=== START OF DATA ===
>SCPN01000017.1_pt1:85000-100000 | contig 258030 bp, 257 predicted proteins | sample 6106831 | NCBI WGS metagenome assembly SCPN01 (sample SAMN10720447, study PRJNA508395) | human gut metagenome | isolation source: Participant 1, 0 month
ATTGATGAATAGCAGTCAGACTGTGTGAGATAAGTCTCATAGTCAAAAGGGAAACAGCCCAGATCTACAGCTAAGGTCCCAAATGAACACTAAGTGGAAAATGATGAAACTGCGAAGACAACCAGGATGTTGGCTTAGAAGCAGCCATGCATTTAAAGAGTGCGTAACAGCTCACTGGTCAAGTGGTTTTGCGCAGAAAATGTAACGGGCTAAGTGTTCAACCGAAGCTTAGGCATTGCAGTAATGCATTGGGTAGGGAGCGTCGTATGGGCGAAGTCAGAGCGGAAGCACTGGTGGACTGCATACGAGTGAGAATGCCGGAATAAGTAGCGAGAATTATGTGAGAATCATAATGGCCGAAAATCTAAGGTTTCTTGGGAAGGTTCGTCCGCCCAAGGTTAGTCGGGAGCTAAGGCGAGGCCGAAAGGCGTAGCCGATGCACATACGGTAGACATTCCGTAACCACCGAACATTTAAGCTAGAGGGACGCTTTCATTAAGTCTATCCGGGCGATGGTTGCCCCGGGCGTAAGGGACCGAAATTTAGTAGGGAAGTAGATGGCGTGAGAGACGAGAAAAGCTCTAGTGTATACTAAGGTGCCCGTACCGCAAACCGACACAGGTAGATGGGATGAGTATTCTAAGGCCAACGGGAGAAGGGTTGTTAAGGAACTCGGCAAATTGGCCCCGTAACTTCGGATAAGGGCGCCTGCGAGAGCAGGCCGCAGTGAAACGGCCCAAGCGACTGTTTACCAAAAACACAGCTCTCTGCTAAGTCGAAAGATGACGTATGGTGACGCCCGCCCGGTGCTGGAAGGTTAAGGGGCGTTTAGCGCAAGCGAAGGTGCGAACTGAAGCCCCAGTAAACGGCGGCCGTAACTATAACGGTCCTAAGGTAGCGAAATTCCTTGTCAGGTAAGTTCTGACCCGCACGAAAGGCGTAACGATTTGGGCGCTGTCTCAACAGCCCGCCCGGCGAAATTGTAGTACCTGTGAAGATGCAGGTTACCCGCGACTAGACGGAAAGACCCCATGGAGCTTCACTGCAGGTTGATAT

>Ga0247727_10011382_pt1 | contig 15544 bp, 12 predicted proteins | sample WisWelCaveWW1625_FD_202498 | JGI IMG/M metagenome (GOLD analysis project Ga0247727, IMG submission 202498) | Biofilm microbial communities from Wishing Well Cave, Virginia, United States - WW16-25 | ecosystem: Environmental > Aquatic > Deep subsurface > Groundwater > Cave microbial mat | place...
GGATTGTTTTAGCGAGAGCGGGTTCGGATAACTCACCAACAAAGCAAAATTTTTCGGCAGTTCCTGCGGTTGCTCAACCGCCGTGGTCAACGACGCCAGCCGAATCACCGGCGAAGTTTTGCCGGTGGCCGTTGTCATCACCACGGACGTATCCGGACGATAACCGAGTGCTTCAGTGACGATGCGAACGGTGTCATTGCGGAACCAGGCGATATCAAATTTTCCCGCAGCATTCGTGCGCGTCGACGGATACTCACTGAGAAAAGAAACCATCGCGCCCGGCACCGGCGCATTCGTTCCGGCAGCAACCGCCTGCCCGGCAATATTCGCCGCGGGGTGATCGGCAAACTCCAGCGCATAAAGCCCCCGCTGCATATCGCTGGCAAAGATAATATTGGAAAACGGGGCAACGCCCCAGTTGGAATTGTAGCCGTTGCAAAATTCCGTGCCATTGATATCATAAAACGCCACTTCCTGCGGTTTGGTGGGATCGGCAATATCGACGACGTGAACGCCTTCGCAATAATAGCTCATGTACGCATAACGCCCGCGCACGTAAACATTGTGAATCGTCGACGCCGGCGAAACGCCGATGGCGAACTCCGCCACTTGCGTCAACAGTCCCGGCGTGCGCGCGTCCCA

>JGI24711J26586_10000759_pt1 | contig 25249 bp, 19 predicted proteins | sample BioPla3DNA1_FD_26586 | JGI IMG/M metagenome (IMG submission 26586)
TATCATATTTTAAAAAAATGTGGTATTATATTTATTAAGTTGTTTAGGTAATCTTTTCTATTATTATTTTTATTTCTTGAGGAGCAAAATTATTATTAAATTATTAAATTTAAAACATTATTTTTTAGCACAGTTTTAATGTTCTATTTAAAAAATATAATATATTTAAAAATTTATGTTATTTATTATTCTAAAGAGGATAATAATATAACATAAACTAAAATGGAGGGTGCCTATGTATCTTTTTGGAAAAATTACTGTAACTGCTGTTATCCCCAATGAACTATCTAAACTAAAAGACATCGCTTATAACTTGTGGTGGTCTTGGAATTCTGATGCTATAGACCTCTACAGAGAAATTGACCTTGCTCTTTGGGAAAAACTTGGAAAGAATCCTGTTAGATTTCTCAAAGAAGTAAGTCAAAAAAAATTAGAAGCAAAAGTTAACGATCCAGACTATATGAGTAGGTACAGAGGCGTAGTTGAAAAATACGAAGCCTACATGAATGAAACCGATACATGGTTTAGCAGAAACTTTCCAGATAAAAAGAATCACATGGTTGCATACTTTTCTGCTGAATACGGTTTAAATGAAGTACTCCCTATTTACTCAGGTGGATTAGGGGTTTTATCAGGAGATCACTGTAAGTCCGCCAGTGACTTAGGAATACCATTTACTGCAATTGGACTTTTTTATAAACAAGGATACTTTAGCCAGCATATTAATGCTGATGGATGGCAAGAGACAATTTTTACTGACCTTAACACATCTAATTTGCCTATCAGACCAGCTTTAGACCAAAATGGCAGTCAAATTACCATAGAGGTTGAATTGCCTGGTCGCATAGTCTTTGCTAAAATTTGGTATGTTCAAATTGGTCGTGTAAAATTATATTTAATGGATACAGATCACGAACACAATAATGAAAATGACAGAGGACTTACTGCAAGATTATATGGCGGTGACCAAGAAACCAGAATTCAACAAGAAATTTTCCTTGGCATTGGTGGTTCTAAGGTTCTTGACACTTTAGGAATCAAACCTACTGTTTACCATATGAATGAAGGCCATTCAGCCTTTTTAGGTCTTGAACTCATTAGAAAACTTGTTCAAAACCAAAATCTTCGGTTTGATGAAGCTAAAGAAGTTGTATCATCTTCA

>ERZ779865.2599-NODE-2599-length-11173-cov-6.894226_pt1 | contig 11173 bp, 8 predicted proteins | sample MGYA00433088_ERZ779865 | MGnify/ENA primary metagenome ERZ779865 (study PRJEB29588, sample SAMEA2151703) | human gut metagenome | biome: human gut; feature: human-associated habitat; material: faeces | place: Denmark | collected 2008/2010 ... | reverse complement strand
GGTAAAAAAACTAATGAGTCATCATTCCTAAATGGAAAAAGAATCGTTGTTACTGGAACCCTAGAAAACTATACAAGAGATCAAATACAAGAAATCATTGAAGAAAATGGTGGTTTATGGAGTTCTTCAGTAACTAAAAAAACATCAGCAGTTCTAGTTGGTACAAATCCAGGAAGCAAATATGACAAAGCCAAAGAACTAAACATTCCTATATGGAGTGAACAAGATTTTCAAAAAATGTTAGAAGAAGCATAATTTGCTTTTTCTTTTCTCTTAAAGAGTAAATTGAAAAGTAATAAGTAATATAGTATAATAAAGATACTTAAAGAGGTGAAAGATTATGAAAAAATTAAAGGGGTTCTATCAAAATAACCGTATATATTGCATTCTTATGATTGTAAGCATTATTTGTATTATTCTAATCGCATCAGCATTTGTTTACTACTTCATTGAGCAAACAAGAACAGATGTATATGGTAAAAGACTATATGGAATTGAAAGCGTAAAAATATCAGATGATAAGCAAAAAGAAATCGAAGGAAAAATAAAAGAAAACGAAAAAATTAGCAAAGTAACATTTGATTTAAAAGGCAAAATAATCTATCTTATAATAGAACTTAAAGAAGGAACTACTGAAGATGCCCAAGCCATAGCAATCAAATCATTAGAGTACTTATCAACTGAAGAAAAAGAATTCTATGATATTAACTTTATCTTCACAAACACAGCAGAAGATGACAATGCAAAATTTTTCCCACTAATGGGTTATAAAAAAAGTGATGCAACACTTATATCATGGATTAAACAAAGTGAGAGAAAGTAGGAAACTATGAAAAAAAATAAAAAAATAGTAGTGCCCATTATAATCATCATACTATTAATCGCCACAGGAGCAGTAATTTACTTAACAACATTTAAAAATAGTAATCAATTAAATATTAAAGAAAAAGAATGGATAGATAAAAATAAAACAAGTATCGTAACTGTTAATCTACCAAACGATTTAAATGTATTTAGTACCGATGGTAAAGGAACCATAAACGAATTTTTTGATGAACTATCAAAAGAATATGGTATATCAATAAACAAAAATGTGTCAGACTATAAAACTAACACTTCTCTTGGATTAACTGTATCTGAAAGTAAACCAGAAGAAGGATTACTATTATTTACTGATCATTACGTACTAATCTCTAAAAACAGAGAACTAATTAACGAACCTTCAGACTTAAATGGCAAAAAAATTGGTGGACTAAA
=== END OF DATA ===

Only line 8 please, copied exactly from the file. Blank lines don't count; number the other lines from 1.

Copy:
GGTAAAAAAACTAATGAGTCATCATTCCTAAATGGAAAAAGAATCGTTGTTACTGGAACCCTAGAAAACTATACAAGAGATCAAATACAAGAAATCATTGAAGAAAATGGTGGTTTATGGAGTTCTTCAGTAACTAAAAAAACATCAGCAGTTCTAGTTGGTACAAATCCAGGAAGCAAATATGACAAAGCCAAAGAACTAAACATTCCTATATGGAGTGAACAAGATTTTCAAAAAATGTTAGAAGAAGCATAATTTGCTTTTTCTTTTCTCTTAAAGAGTAAATTGAAAAGTAATAAGTAATATAGTATAATAAAGATACTTAAAGAGGTGAAAGATTATGAAAAAATTAAAGGGGTTCTATCAAAATAACCGTATATATTGCATTCTTATGATTGTAAGCATTATTTGTATTATTCTAATCGCATCAGCATTTGTTTACTACTTCATTGAGCAAACAAGAACAGATGTATATGGTAAAAGACTATATGGAATTGAAAGCGTAAAAATATCAGATGATAAGCAAAAAGAAATCGAAGGAAAAATAAAAGAAAACGAAAAAATTAGCAAAGTAACATTTGATTTAAAAGGCAAAATAATCTATCTTATAATAGAACTTAAAGAAGGAACTACTGAAGATGCCCAAGCCATAGCAATCAAATCATTAGAGTACTTATCAACTGAAGAAAAAGAATTCTATGATATTAACTTTATCTTCACAAACACAGCAGAAGATGACAATGCAAAATTTTTCCCACTAATGGGTTATAAAAAAAGTGATGCAACACTTATATCATGGATTAAACAAAGTGAGAGAAAGTAGGAAACTATGAAAAAAAATAAAAAAATAGTAGTGCCCATTATAATCATCATACTATTAATCGCCACAGGAGCAGTAATTTACTTAACAACATTTAAAAATAGTAATCAATTAAATATTAAAGAAAAAGAATGGATAGATAAAAATAAAACAAGTATCGTAACTGTTAATCTACCAAACGATTTAAATGTATTTAGTACCGATGGTAAAGGAACCATAAACGAATTTTTTGATGAACTATCAAAAGAATATGGTATATCAATAAACAAAAATGTGTCAGACTATAAAACTAACACTTCTCTTGGATTAACTGTATCTGAAAGTAAACCAGAAGAAGGATTACTATTATTTACTGATCATTACGTACTAATCTCTAAAAACAGAGAACTAATTAACGAACCTTCAGACTTAAATGGCAAAAAAATTGGTGGACTAAA